2014 Vina Almaviva Proprietary Red

Year: 2014
Appellation: Puente Alta
Country: Chile
Wine Spectator: 92
Wine Advocate: 94
James Suckling: 97
Red Wine
Alcohol by Volume: 15.0%
Price :
$89.95

WE BEAT THEM ALL!!

"Elegant, with good cut to the pure-tasting dark plum, green herb and dried cherry flavors that feature plenty of loamy notes. Espresso and dark chocolate accents fill the refined finish. Cabernet Sauvignon, Carmenère, Cabernet Franc and Petit Verdot. Drink now through 2022. 14,200 cases made.–KM " (WS)

"The current release is the 2014 Almaviva, the classical Bordeaux blend from Puente Alto, one of the most prestigious appellations in Maipo. This is a late and slow ripening terroir. This was the reason why the frost of September 2013 didn't affect them, because the vines had not yet sprouted. In the last few years they have been on a quest in search of more purity, precision and character, improving the quality of the tannins to make them silkier without losing length and volume. It's easier said than done, but they are getting there. The harvest started on April 1st with the first Merlot and finished on May 16th with the last Carmenere. The final blend is 68% Cabernet Sauvignon, 22% Carmenère, 8% Cabernet Franc and 2% Petit Verdot; they didn't use any Merlot this time. After a sorting of bunches and individual grains, the grapes fermented in stainless steel tanks, some with native yeasts, others with selected ones. Malolactic was in oak barrel or tank, especially in warmer years. The élevage was in 77% new French oak barrels, the remaining ones second use, and it lasted 18 months. 180,000 bottles were produced. There is one single lot that was bottled between January 6th and 20th of 2016. I retasted the 2012 and 2013 for comparison, and they are developing as expected, showing the character of the vintages. 2012 was warmer and riper, an early, warm vintage, harvested two weeks before average. 2013 was the opposite, a late and cool harvest with bigger bunches and higher yields, harvested mostly in May, and as a result, it's a more harmonious and subtle vintage. 2014 would be something in between 2012 and 2013, without the excesses of heat or cold from those years but with lower yields in 2014. The last weeks before the harvest were a little cooler, so it has some of the freshness of 2013 and part of the power of 2012. For winemaker Michel Friou, 2014 could be a similar style to what they got in 2007.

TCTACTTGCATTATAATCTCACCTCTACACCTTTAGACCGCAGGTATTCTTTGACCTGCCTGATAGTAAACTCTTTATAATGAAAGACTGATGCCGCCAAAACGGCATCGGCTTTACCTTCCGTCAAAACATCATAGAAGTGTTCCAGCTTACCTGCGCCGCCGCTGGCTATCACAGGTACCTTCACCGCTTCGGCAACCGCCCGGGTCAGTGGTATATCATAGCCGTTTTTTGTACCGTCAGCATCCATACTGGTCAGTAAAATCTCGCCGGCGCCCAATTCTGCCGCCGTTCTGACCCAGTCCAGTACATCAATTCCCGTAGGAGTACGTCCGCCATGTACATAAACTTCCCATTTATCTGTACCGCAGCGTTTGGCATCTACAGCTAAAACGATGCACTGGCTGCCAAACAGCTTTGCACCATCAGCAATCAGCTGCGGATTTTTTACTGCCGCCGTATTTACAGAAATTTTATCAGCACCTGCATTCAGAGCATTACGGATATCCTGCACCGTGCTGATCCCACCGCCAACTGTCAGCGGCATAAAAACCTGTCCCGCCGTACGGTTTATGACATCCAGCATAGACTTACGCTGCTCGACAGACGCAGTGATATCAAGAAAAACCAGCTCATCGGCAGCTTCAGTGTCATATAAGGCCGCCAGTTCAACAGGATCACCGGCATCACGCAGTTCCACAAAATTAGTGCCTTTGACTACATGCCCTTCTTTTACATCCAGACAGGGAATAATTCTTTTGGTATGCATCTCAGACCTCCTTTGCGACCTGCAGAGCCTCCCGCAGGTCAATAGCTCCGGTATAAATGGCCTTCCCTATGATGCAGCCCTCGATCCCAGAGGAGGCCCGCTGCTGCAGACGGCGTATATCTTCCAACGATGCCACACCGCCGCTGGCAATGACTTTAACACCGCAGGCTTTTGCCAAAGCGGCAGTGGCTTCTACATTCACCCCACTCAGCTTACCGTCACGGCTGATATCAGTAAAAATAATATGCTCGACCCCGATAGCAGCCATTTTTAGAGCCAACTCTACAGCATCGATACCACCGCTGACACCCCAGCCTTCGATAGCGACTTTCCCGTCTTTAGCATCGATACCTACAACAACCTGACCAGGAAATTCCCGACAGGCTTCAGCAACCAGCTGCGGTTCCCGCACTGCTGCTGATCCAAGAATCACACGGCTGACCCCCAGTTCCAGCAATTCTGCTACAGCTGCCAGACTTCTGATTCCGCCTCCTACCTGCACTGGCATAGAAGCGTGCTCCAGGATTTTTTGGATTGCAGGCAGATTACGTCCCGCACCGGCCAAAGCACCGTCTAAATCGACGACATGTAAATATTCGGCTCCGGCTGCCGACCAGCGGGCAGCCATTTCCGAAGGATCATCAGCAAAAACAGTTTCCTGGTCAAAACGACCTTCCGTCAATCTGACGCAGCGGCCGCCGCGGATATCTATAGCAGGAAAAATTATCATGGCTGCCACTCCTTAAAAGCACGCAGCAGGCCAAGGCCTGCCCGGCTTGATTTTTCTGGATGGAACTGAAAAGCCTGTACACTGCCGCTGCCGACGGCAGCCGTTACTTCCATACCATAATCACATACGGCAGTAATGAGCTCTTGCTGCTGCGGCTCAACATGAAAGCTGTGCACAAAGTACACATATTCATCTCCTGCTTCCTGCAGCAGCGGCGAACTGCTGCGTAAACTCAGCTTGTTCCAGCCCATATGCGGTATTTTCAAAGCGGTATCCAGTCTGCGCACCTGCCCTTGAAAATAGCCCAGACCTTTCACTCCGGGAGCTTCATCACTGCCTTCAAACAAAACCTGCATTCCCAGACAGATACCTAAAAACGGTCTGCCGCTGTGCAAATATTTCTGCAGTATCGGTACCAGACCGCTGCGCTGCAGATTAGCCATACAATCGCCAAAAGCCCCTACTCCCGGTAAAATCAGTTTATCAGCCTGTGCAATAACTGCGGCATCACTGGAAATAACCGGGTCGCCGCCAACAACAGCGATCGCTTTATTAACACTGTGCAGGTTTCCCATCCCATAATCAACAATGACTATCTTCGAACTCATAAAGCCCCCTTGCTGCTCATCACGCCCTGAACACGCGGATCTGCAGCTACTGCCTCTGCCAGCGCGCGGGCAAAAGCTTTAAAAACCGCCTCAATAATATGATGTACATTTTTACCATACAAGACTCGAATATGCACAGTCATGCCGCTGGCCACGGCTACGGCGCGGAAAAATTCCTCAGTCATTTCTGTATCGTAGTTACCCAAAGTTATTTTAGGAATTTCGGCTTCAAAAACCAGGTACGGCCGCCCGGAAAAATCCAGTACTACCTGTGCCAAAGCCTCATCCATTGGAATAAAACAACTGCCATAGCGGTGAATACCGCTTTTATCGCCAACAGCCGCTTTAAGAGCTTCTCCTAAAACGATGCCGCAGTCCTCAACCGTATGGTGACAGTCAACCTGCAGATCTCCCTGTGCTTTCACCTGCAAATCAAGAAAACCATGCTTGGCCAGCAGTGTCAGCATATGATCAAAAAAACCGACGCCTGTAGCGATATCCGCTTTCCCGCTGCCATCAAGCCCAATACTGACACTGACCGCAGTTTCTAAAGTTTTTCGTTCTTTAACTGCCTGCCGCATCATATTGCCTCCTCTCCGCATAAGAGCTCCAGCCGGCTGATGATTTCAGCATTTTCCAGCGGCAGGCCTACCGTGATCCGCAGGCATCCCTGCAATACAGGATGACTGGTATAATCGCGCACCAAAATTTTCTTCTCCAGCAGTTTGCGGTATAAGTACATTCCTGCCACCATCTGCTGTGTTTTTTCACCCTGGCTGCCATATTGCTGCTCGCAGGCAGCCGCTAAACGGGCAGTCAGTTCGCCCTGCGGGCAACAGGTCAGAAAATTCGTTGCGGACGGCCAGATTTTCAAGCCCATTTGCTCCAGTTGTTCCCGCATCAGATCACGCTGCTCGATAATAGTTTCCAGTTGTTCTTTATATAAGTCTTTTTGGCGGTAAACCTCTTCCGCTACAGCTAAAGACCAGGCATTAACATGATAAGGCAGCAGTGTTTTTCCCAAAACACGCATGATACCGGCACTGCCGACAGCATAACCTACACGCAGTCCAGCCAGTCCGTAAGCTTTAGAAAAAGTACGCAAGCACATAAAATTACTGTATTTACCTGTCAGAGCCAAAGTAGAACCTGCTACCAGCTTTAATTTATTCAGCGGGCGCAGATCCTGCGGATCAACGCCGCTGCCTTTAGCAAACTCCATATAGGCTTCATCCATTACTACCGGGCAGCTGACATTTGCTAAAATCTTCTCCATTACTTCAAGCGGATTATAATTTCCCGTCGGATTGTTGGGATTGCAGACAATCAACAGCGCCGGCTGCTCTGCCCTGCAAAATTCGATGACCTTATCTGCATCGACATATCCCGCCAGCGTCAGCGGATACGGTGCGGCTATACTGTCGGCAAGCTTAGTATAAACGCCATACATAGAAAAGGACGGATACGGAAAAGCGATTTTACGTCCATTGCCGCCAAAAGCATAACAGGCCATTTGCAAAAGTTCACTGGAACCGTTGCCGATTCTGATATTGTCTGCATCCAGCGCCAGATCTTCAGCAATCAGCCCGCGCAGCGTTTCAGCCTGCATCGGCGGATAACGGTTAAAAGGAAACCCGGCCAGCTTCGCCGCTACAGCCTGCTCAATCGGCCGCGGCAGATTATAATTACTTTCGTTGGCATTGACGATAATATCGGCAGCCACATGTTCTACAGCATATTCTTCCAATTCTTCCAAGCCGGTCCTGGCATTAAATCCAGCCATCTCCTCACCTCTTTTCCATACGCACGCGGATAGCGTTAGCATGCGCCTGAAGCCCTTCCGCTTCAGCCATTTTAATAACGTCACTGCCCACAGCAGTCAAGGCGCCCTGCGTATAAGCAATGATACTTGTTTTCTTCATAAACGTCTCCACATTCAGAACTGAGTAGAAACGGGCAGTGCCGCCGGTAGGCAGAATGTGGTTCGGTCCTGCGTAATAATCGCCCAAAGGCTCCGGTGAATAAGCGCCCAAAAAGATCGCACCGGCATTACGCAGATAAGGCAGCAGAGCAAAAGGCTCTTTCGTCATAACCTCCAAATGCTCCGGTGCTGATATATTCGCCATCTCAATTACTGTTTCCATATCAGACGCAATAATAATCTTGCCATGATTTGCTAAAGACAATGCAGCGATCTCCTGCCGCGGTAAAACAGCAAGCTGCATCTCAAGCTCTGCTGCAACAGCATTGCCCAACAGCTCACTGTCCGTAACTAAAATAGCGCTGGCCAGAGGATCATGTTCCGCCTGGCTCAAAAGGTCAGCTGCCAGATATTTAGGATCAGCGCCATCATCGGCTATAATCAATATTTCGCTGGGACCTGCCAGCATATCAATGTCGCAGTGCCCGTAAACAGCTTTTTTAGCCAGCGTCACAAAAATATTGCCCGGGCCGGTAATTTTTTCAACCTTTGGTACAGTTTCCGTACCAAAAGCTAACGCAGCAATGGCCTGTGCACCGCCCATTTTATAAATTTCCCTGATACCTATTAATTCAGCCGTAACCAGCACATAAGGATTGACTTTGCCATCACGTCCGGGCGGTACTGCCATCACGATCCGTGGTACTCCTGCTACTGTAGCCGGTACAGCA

I met with winemaker Michel Friou to taste the latest release from Almaviva. But, as he only shows me one wine, he always takes the opportunity to show me some older vintages—this time 2002, 2003 and 2004—together with the previous years, 2013 and 2012, for context. (They also have a second label called Epu that they sell mainly in Chile and Brazil, and a little in Japan.) We also discussed a little about forthcoming vintages, 2015 as a fresher version of 2012 and 2016 as a more challenging year with lighter wines. Powerful, ripe Puente Alto Cabernet Sauvignon-based blends." (WA)

"A wine with wonderful blueberry, blackberry and hints of cedar and spice. Full body, dense and beautiful fruit. Chocolate, walnut and berry. It goes on for minutes. A fabulous wine. Better in 2020 but gorgeous now." (JS)

Winery Notes:
Made from a blend of classic Bordeaux varieties, in which Cabernet Sauvignon predominates, Almaviva is the result of a felicitous encounter between two cultures.

Chile offers its soil, its climate and its vineyards, while France contributes its winemaking savoir-faire and traditions.

The result is an exceptionally elegant and complex wine.  Its launch was a major milestone in the development of Chilean wines, both in Chile itself and in the international market.